. . . Based on empirical research and focusing on the use of indicators in Haiti, this Article examines leading standards and indicators developed by professional humanitarians in the last dozen years. Integrating specific understandings of human rights, these self-regulation projects attempt to codify the “lessons learned” by the humanitarian community following a series of humanitarian failures. Using the language of management and the logics of audit, the indicators projects encapsulate the knowledge and expertise of professional humanitarians across key sectors. As such, they represent an impressive collaborative effort by a transnational network to learn lessons and evolve professional practices in an incredibly challenging environment. At the same time, the standards and indicators tend to treat the core tensions that led to their creation as technical problems, displacing rather than solving those issues. Indeed, current debates over what to measure and monitor via these indicators may be understood as symptoms of the unresolved tensions inherent in the humanitarian endeavor today. These tensions are visible in the humanitarian response in Haiti. For example, indicators-related issues concerning coverage and scope of services, the management of the dividing line between emergency relief and development work, and the role of the operational community in ensuring protection of disaster-affected communities, have been discussed as technical problems in Haiti. This Article uncovers these dynamics and suggests that a focus on the tensions elided by these technical discussions could allow humanitarians – perhaps working together with human rights advocates – to more effectively harness the power of numbers and audit but also to understand and perhaps transcend their very real limits.

……

Reasonable Pluralism and International Law

John Linarelli 
University of La Verne College of Law
105th American Society of International Law Proceedings, 2011

[posted May 9, 2011]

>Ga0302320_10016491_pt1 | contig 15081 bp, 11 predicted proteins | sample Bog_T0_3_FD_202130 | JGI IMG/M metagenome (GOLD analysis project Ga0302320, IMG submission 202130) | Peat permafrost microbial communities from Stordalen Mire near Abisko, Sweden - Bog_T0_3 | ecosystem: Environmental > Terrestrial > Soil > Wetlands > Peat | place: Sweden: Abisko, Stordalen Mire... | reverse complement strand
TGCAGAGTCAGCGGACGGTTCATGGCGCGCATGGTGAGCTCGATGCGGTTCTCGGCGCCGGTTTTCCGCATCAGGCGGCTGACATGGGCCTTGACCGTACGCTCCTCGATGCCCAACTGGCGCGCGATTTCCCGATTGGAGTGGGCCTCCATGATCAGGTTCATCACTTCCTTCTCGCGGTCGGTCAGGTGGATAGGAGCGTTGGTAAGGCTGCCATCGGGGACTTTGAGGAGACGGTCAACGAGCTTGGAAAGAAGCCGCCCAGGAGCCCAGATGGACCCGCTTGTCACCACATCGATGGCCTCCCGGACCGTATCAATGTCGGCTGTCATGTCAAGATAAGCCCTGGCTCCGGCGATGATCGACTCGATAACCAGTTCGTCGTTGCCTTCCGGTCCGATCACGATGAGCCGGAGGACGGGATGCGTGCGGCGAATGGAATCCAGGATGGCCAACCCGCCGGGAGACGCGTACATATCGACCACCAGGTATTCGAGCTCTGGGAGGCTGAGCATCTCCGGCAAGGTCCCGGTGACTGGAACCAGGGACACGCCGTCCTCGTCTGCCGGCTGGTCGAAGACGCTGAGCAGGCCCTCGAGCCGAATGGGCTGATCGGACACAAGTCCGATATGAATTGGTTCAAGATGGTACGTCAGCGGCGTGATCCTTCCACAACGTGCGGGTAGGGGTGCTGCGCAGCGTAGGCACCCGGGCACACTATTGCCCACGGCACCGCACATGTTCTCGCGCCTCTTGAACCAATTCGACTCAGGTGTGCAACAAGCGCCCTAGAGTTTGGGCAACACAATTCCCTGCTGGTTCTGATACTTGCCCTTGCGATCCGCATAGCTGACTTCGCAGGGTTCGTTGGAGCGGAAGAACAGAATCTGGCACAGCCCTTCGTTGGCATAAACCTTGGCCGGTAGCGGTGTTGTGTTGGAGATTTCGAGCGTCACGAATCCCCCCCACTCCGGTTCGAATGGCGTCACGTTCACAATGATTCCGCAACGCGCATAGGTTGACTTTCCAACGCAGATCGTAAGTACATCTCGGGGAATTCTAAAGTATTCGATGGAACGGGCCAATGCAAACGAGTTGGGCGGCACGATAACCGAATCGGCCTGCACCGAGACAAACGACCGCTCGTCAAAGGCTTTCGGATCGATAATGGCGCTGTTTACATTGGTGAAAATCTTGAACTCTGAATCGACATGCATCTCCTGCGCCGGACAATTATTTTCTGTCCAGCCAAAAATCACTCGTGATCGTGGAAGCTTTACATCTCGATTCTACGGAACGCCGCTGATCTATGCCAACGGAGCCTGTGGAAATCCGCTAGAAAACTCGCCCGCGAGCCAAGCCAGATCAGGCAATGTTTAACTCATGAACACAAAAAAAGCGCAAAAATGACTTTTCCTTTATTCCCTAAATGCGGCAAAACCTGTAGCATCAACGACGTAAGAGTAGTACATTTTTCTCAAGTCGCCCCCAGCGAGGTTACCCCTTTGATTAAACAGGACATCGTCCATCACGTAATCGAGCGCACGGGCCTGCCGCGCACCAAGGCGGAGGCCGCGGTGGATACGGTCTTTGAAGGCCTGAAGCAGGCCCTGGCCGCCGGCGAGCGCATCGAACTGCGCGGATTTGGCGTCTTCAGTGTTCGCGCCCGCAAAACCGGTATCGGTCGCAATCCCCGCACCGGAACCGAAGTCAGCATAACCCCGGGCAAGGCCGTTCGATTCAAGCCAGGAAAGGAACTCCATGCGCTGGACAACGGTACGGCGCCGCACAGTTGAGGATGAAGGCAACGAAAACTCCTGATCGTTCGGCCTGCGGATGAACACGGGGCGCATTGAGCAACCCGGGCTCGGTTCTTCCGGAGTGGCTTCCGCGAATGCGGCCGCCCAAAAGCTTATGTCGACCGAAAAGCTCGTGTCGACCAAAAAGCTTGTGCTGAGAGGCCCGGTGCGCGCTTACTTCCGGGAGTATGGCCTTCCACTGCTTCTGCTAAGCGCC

This is an essay for the Proceedings of the 105th Annual Meeting of the American Society of International Law. It is a very brief and tentative exploration of how to evaluate international law can be morally justified in a pluralistic world. The strategy is to look to moral forms of contractualism for assistance. Contractualism is a form of moral argument that accommodates pluralism in the form of different customs and traditions across societies. Contractualists claim that an action is wrong because it is not justifiable to others. To a contractualist, judgments about right and wrong are about what would be permitted by principles that no one could reasonably reject. “Reasonable” can take cultures and traditions into account. Placing these notions in service to institutional design, the move would be one of finding a global public reason, something like a Rawlsian overlapping consensus that no one could reasonably reject. The idea here is to develop a way of doing normative jurisprudence about international law, to evaluate the practical authority of particular rules and practices in international law from a moral standpoint.

……

The Subjective International Right

Anne Peters 
University of Basel – Faculty of Law
2011
Jahrbuch des öffentlichen Rechts der Gegenwart, Vol. 59, pp. 411-456, 2011

[posted May 9, 2011]